I must add that while time has not been on my side this Spring I'm extremely excited over newly accomplished projects including the placement of a new irrigation system and orchard. Its been wonderful to see which plants have returned from their winters sleep and observe the Spartan growth of newly planted items. Bragging rights abound and I'm so excited to share my treasures with you! As usual Sonshine Soaps will be available for purchase as well as new sundries up for sale. The Celtic Gardens are located at 920 McKimmon Road in the Cumberland Heights neighborhood. Look for the 920 yard sign and feel free to stop by up until 5:30 pm where afterwards I close up shop and go incognito on tour as a fellow garden fairy.

Now I was driving in the Suburban Hermits (a.k.a. James) neighborhood the other day and I've gotta say that he's made some huge changes in the front yard.  Being the polite Sustainable Neighbor that I am I didn't sneak peeks at the backyard but I can only imagine what unconventional urban gardening tactics have been employed back there. I'm green with envy and quite humbled at his achievements. Since spoilers are just that - spoils - I won't elaborate or disclose what he's done but needless to say its elaborate and outstanding! Its awesome that another fellow Sustainable Neighbor - who incidentally is on next weekend's tour - is valiantly representing and living the edible landscape dream to the tee! Check back for location details!

Second Harvest Food Bank located at 406 Deep Creek Road serves Bladen, Cumberland, Duplin, Harnett, Hoke, Robeson, and Sampson counties by providing nutritious food and other services. Ron Pringle is the head honcho and with his blessing allowed Sustainable Neighbors Marsha Howe to build a series of raised garden beds aimed to show kids and families where food comes from and how easy it is to grow! It's expanded substantially from its humble beginnings developing into quite the showpiece of Second Harvest! What I love in particular is its simplicity. Composting stations help recycle donated food so nothing on site is wasted. The composted soil goes into the raised beds becoming the enriching, living substrate, full of living micro-organisms and bacteria the seeds and plants thrive on. Out of the abundance the cultivation circle is completed when after harvest plant remains go back into the compost for soil amendment the following season. It's a true cycle of life in its simplest and truest form, working in perfect tandem with nature's design. You can read more about the non-profits efforts here:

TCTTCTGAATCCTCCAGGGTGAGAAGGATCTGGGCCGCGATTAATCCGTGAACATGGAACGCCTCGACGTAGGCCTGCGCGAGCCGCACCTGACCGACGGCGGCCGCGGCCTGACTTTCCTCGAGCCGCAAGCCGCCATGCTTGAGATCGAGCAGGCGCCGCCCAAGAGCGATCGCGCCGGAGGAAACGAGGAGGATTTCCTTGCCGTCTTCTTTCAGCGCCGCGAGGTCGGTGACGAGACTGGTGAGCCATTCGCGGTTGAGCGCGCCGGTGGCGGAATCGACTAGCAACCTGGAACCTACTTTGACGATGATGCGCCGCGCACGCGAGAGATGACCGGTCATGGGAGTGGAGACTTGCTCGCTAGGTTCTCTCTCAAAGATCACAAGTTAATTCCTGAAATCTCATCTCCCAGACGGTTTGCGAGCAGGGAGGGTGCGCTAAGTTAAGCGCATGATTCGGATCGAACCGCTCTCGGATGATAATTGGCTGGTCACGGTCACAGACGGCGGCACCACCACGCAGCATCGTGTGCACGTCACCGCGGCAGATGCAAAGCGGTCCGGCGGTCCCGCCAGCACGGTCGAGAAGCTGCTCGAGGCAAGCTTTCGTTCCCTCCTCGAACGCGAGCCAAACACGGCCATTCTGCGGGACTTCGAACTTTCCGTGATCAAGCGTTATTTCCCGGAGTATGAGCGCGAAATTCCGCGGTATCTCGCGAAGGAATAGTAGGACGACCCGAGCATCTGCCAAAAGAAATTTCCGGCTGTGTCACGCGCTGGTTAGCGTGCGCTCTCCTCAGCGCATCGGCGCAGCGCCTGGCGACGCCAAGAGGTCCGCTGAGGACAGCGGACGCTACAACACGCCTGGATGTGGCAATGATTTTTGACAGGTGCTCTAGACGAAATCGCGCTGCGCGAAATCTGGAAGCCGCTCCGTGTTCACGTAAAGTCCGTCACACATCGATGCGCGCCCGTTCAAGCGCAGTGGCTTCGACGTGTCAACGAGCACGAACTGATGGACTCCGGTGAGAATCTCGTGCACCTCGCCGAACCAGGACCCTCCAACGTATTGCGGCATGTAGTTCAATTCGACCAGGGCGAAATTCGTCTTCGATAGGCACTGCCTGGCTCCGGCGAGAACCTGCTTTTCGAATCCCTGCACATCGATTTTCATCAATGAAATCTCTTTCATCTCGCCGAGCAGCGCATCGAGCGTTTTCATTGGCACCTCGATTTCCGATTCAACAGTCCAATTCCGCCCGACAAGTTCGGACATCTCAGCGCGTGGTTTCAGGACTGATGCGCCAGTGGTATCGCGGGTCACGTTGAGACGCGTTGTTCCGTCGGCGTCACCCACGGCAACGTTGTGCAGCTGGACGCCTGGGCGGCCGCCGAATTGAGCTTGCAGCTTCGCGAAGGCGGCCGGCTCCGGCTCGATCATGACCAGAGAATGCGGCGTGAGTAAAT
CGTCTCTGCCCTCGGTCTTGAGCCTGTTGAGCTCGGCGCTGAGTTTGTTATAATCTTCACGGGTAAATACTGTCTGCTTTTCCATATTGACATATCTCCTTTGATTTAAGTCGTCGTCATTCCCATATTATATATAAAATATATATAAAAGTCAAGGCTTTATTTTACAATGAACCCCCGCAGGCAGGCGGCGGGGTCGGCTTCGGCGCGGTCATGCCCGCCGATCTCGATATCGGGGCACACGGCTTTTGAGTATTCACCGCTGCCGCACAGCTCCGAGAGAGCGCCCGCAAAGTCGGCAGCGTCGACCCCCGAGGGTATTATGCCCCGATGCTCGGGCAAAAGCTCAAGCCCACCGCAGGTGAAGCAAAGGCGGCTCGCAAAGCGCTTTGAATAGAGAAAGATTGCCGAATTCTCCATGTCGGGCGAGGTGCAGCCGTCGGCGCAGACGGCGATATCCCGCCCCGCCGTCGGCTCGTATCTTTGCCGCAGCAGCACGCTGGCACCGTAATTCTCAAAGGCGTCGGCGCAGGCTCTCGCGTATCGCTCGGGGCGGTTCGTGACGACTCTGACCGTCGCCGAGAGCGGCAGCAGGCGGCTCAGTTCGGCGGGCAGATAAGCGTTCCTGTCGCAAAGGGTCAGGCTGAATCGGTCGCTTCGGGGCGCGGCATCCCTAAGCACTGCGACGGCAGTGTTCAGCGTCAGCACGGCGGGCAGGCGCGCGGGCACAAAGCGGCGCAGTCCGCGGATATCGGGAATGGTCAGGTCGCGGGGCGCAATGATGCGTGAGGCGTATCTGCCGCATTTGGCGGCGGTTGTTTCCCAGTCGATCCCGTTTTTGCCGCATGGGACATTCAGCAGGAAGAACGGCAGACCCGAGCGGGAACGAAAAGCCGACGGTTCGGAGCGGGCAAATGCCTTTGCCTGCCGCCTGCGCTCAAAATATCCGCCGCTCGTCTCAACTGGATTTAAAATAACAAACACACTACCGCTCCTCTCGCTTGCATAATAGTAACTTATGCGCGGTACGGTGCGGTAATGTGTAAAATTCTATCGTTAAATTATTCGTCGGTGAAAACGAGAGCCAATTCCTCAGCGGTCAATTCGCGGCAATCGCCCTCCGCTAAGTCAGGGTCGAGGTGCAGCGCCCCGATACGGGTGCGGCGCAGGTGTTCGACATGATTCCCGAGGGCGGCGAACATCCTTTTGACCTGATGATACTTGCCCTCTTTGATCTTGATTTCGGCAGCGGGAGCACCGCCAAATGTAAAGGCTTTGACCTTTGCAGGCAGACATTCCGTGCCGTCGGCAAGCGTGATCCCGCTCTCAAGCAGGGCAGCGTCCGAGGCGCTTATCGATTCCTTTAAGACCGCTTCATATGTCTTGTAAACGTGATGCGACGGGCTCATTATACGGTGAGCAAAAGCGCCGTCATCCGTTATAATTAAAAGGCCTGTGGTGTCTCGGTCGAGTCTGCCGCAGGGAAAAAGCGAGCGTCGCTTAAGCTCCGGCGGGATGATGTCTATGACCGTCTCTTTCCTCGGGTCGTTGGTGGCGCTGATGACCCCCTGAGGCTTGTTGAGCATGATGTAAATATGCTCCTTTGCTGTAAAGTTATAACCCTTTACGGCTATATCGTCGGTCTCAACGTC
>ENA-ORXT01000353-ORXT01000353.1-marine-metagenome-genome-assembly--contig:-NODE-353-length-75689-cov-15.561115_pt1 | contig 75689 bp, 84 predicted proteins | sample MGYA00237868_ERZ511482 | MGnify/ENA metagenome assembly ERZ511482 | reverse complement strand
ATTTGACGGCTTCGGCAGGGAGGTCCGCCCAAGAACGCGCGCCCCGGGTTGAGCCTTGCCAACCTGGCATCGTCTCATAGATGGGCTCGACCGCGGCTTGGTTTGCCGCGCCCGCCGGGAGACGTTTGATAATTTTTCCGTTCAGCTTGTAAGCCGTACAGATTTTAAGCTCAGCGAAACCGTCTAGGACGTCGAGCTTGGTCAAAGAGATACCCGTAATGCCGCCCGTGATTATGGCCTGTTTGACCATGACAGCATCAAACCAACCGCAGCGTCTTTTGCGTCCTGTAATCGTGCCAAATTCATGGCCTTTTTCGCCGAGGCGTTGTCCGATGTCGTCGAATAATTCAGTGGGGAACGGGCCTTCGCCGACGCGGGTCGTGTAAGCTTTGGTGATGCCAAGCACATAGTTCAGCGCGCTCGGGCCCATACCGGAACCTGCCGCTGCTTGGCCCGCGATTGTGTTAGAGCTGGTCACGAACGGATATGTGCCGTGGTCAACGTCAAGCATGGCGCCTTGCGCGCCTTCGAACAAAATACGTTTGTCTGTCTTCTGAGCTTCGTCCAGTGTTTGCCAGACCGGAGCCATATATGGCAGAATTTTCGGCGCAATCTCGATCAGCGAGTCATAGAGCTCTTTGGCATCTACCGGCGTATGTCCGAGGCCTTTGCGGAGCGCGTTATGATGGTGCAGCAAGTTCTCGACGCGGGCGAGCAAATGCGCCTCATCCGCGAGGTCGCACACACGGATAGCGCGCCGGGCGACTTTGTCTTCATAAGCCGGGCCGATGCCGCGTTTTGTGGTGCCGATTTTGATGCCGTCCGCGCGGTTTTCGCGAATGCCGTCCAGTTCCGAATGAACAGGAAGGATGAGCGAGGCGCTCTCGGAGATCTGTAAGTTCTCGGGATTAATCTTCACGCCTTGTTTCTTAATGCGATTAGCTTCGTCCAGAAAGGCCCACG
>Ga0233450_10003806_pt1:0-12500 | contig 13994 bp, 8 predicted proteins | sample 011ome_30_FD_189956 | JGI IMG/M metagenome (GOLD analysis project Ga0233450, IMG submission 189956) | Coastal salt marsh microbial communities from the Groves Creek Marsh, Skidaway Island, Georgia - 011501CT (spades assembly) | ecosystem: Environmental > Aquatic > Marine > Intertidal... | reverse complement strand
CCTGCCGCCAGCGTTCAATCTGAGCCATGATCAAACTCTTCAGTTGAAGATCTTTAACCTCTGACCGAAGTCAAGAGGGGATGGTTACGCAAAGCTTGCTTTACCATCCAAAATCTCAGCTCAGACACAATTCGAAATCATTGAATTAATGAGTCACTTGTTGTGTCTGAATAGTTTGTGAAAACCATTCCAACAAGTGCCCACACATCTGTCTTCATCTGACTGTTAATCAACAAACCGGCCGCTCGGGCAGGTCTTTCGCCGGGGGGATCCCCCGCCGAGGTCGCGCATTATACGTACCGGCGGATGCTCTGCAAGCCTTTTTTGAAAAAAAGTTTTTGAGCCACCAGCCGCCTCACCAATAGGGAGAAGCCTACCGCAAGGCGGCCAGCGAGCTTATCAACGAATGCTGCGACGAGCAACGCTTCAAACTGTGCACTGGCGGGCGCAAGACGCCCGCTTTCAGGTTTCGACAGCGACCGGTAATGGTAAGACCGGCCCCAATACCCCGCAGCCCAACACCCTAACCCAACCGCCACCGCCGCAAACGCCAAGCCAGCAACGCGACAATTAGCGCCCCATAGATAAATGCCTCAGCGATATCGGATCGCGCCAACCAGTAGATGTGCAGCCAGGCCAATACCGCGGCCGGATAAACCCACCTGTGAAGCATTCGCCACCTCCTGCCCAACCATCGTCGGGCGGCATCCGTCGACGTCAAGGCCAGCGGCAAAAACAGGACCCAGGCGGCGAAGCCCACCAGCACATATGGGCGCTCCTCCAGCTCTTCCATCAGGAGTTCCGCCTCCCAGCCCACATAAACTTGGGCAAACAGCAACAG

A little known fact about Fayetteville: it has its fair share of secret gardens but none of the likes of the private test gardens by the artisan mastermind Thomas Clark. Grown for both pleasure and purpose he utilizes efficient xeriscaping design resulting in a wonderful garden masterpiece. I am particularly partial to his majestic white pines - a rarity in this region - whose perfumed resin waifs the air bringing a sense of enchantment to the grounds. Over the winter his test gardens sustained considerable snow and ice damage but I'm certain his uber recycling efforts will result in dope beds you won't want to miss! He's located at 1105 Martindale. Just look for the little red mailbox garden. His blog this week showcases a few rare individuals whose flowers might be spent by next week's tour so click and enjoy!

Looking forward to meeting you next weekend and as always may happiness be a ray of sunshine to your mind, body and soul!